Silver winners Tarasova and Morozov were the most outwardly affected of the top finishers at the end of their luscious “Lighthouse” routine — like the Chinese with only one minor jumping bobble. Morozov was the one crying, unashamedly, as the tension drained away. “When we did the end pose, we breathed out and understood that that’s it. That’s it, everything worked. The emotions swept over us.”

Asked if they’d been psychologically side-swiped by the turmoil surrounding the Russian figure skating ensemble in the wake of Valieva’s positive drug test — the case and the status of the team medal could take months to be resolved — Morozov shook his head. “Now we feel free.”

This tandem, by the by, is also coached by the aforementioned Cruella, Eteri Tutberidze.

It was not a stirring night for the two Canadian entrants, Kirsten Moore-Towers and Michael Marinaro (10th) and Vanessa James and Eric Radford (12th). For the latter, perhaps a bit of hubris.

Radford won Olympic medals of all shades with former partner Meagan Duhamel, but surprisingly came out of retirement 11 months to have a go with James, who had previously represented — and medalled on the worlds stage — for France with ex-partner Morgan Ciprès, who has an arrest warrant out for him in Florida for allegedly sending lewd photos to a 13-year-old female skater.

Radford and James controversially had their ticket to Beijing issued by Skate Canada, despite deciding not to skate the long program at nationals last month, possibly because they weren’t feeling great after both contracted COVID over Christmas. Or the Olympic gig, which ignored the Canadian silver pair, was always in the bag. He’s 37, she’s 34.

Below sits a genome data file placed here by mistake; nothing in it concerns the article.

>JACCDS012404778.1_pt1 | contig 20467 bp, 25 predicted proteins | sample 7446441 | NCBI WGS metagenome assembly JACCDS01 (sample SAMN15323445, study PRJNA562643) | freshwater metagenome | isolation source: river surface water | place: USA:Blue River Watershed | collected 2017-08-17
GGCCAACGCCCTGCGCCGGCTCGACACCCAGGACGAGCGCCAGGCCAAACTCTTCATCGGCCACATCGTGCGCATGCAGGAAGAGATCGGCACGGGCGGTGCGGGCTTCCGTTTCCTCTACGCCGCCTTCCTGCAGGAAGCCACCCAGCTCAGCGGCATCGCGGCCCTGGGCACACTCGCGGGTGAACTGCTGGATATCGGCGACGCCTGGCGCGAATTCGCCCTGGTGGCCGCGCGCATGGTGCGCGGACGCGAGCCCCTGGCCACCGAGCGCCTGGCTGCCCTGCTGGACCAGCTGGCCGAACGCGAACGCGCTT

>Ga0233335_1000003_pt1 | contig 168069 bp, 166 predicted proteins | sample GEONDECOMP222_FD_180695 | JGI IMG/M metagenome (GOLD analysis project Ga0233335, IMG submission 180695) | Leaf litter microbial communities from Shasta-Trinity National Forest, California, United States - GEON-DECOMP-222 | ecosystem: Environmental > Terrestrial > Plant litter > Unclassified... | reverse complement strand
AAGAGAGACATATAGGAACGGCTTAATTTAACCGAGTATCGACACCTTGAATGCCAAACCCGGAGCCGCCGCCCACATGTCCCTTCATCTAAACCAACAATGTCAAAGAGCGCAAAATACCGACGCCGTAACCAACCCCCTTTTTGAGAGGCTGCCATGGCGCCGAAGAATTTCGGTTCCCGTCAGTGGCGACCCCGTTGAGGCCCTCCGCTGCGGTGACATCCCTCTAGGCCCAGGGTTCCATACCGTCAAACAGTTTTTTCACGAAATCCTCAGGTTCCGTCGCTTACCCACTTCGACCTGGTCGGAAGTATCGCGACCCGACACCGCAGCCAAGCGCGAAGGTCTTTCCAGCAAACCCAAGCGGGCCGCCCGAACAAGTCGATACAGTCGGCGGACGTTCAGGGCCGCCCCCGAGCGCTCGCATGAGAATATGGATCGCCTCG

If there was any regret over his startling choices, Radford wasn’t revealing it.

“We’ve dealt with a lot of outside opinions about who we are as people and what our motivation is,” said Radford, explaining the team’s oddball hookup. “But when we do it for ourselves, we’re not bothered by that. It’s doesn’t touch us.”

Whatever.

It was a swan song Olympics for Canadian champions Moore-Towers and Marinaro. They had hoped for a better ending to their long career.

“It was by far not a career best or a personal best today, but I think we’re proud of how we came back fighting” after a disappointing short program, said Moore-Towers.

“It’s been a really special career for us together. We hope that people remember us. We hope our legacy is not one of our results but more our journey together, and how treat and respect each other and those around us.”

Rosie DiManno is a Toronto-based columnist covering sports and current affairs for the Star. Follow her on Twitter: @rdimanno